His teeth were yellow, the canines were blunt; the leopard was in his prime. In late April 2009, while in hot pursuit of a dog, the cat fell into an open well in the agricultural farmlands of Takli Dokeshwar, north of Pune. Help arrived on the third night, when Forest Department staff lowered a ladder. The feline gingerly walked up and straight into a cage.
Vidya Athreya, a researcher, collared the leopard with a GPS transmitter before he was released 60 km. away at the foot of Malshej Ghats. For the next year, the collar would send text messages of the cat's whereabouts. That was how Ajoba became the first subject of a research project on farmland leopards.
Vidya expected him to make a beeline for the fertile farms and prowl amongst the fields of onions, cauliflower and sugarcane. Instead, he began climbing up the hills. That was odd.
Then Ajoba disappeared for three days. When the text messages resumed, he was on the other side of the Ghats, down in the Konkan and across the busy Mumbai-Agra highway. “What is he doing?” Vidya wondered in an email. Her heart was in her mouth when he crossed the Kasara railway station, the last stop for suburban trains from Mumbai. If he suffered even a minor mishap, it could be bad for the cat and the research project.
By the end of the third week, he had reached the Vasai Industrial Area, a vast spread of factories and buildings, on the outskirts of Mumbai. There was every chance that someone would spot the intruder and raise an alarm. Vidya was on tenterhooks. Older animals like Ajoba do not usually wander far from their established territories. So why was he walking purposefully westward?
The following week, Ajoba was in Nagla Block of the Sanjay Gandhi National Park, in Mumbai. When two weeks passed and he stayed in that area, Vidya thought he had settled down. Ajoba had walked 120 km. in three-and-a-half weeks. Then he swam across the Ullas river, entered the main park area for a three-day sojourn, and returned. Three weeks later, the GPS transmitter went dead. Perhaps the river crossings had shorted the circuitry.
It's possible that Sanjay Gandhi National Park was Ajoba's original home. In an effort to reduce leopard numbers in the park, he may have been moved to Malshej Ghats. But for the GPS tracker, we'd never have known about Ajoba's remarkable journey. He was close to people on several occasions, yet no one noticed him nor did he harm anybody.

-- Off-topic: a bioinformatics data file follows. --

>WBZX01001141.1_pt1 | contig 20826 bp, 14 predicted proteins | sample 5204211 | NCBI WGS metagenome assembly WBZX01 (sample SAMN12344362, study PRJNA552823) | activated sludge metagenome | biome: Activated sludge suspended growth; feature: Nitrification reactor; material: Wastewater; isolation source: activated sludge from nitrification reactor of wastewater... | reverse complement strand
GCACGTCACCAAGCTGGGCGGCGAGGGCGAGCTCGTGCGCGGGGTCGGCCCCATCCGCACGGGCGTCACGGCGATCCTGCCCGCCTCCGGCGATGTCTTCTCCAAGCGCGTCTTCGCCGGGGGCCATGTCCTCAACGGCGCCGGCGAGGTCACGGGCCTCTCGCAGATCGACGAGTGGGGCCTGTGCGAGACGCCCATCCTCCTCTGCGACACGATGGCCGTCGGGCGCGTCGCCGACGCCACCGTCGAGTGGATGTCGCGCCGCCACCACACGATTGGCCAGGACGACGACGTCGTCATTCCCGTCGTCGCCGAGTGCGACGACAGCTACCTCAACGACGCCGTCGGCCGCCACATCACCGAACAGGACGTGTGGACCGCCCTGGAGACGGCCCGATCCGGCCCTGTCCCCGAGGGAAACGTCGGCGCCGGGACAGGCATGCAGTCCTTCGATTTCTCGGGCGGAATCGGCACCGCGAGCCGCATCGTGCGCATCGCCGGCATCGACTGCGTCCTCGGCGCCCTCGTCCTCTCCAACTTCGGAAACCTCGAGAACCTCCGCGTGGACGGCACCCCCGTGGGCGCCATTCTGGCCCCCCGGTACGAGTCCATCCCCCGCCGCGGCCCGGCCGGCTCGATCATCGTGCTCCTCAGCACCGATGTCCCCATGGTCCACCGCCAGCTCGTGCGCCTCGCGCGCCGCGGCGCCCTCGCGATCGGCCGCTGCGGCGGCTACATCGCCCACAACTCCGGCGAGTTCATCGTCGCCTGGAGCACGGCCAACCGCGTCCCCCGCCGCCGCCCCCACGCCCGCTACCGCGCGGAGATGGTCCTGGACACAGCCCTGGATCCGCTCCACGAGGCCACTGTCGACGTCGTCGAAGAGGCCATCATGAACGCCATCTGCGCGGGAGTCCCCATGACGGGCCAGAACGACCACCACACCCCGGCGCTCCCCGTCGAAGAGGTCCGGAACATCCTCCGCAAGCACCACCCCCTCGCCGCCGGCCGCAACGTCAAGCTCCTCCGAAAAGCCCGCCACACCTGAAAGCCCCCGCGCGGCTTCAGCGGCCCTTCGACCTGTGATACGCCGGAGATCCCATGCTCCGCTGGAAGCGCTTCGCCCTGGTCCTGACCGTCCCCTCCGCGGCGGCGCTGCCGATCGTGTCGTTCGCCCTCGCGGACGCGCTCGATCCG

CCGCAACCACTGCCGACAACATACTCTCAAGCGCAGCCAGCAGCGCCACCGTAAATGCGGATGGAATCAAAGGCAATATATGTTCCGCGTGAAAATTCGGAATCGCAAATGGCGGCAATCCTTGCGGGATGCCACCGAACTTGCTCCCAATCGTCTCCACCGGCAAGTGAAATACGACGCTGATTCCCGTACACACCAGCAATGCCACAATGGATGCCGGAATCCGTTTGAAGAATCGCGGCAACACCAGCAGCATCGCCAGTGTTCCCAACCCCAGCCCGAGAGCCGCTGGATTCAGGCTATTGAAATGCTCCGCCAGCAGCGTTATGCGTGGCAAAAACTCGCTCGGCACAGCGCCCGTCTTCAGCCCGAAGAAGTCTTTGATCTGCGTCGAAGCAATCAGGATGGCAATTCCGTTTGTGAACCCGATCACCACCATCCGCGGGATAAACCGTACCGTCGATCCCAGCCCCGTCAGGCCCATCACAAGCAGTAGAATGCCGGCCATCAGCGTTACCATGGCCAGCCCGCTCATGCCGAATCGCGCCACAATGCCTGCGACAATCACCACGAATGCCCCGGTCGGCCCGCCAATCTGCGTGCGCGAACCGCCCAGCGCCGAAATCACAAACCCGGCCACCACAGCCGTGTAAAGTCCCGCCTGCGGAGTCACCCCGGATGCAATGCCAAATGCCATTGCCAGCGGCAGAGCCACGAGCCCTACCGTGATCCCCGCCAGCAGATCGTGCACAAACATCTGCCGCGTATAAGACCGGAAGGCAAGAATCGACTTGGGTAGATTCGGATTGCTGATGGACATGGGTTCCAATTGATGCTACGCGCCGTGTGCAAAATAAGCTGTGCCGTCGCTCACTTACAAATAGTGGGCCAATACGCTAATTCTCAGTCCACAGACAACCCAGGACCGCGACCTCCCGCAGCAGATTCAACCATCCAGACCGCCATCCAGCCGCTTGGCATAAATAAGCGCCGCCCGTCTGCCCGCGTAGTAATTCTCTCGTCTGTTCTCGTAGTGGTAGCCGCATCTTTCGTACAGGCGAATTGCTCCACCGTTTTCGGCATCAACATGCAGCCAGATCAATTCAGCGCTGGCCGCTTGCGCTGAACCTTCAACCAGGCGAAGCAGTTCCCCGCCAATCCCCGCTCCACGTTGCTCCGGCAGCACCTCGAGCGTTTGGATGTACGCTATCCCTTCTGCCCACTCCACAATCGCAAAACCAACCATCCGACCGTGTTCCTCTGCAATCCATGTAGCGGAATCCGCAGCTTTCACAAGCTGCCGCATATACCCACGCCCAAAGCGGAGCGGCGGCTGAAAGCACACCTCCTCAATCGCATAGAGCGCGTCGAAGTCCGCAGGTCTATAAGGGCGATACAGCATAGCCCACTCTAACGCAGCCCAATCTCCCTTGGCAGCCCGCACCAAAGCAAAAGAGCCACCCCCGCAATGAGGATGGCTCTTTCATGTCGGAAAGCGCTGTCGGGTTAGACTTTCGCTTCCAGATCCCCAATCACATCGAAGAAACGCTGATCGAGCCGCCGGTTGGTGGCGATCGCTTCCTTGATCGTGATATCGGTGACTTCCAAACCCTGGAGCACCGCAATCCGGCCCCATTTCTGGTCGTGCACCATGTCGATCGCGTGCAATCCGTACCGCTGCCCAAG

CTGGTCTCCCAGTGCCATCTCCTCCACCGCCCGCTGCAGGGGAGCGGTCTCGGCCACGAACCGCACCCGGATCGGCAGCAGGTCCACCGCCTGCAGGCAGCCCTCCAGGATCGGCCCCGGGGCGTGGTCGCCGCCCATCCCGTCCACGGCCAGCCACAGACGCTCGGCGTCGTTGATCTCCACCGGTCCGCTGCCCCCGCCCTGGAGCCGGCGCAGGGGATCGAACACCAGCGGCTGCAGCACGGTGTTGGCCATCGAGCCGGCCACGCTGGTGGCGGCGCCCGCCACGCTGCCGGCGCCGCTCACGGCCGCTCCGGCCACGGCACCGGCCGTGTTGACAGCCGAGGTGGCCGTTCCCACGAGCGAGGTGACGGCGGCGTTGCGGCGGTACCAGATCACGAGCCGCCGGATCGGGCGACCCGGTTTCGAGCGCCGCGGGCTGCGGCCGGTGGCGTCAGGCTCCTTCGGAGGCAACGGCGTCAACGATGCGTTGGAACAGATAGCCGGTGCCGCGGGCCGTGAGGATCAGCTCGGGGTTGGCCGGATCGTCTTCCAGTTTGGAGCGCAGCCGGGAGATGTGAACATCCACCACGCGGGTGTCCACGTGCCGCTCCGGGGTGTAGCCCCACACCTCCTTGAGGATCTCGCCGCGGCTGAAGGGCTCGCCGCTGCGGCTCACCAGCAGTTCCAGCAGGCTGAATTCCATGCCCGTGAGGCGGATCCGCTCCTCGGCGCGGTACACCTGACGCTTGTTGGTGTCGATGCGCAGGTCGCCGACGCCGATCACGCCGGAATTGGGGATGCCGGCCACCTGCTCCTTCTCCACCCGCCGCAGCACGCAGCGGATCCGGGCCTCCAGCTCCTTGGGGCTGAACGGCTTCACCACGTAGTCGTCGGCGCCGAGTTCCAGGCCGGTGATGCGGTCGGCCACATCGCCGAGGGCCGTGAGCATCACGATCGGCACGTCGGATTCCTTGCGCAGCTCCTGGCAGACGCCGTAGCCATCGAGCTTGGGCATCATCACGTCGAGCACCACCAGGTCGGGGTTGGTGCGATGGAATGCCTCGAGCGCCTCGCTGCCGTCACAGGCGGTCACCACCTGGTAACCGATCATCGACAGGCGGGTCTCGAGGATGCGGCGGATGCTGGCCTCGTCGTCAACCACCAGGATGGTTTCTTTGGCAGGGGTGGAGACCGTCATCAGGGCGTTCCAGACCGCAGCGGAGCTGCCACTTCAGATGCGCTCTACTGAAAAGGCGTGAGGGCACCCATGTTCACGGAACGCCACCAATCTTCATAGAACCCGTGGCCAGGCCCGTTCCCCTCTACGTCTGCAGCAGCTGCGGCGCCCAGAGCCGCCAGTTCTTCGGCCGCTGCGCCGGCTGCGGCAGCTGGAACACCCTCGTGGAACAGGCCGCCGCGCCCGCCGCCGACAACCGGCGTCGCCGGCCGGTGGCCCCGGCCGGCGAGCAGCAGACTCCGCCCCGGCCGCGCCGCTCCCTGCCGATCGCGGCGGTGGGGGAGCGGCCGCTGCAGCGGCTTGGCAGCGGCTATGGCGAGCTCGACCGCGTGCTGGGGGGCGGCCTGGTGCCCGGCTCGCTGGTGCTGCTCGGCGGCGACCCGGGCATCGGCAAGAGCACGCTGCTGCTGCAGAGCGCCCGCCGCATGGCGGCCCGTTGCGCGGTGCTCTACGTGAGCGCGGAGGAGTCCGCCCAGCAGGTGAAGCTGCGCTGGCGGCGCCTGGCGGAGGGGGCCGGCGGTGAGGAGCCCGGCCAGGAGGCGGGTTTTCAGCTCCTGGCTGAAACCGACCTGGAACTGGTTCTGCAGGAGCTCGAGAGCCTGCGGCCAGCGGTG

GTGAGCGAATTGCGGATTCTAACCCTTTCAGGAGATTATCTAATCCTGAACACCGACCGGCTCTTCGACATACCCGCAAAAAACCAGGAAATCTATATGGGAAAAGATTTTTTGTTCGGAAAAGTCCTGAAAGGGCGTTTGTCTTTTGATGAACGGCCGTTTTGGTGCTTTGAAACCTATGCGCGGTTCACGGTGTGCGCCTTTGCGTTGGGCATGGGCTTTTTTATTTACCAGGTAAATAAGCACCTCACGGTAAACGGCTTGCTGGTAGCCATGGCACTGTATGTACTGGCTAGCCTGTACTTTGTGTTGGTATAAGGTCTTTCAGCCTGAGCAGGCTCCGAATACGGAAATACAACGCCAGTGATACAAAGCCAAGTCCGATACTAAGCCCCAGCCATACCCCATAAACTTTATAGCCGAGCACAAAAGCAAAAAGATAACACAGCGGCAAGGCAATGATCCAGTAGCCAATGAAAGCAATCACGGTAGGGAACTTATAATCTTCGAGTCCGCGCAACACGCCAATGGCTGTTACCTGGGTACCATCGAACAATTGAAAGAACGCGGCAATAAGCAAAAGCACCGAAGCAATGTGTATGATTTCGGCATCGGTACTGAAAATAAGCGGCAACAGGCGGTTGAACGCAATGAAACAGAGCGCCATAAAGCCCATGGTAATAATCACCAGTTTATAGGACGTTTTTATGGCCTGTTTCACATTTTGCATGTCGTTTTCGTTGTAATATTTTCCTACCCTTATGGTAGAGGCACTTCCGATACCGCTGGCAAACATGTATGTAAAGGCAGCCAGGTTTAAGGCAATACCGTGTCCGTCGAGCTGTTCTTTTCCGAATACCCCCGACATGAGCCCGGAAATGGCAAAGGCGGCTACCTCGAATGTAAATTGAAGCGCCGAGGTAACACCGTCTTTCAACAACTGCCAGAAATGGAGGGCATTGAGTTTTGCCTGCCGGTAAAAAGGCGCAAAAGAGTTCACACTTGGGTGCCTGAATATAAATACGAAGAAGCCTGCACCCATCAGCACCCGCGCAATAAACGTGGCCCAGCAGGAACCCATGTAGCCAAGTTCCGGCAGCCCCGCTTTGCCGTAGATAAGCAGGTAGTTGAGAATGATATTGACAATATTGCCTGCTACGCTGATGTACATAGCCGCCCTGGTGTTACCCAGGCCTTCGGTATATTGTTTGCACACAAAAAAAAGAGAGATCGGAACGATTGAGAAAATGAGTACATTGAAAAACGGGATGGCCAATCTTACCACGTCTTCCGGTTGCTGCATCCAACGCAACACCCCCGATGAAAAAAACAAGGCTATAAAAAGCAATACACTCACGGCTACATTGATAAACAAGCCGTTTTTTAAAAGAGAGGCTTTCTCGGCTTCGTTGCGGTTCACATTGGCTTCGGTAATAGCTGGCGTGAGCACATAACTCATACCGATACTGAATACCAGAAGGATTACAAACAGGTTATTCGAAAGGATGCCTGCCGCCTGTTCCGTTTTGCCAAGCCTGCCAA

Ajoba was a scientific pioneer, one who showed us that leopards are not jumpy, nervous animals, lashing out at humans at the slightest provocation.
Despite the distance, speeding vehicles on highways, trains thundering along railway lines, and humans everywhere, he displayed a confident determination and unerring sense of direction. I never met Ajoba, but I felt drawn to the yellow dots tracing an arc on the map.
Soon after he was released, Vidya commented that he had been calm, perhaps tired from his ordeal at the bottom of the well. During his travels, I imagined he kept his cool, always aware, alert, able to slip out of any sticky situation, and not prone to impulsive actions. I rooted for his survival, willed him to stay safe and cheered him on as he crossed yet another man-made barrier. And then we lost him.
Two-and-a-half years later, on Thursday night last week, a leopard was found dead, the victim of an accident, on the high-traffic Ghodbunder Road, about 12 km. from Nagla. Perhaps he misjudged the speed of the vehicle or was blinded by its headlights. Had there been an underpass to avoid crossing the treacherous road, he might still be alive. As is normal practice these days, the officials scanned him for a micro-chip. It read 00006CBD68F. Ajoba.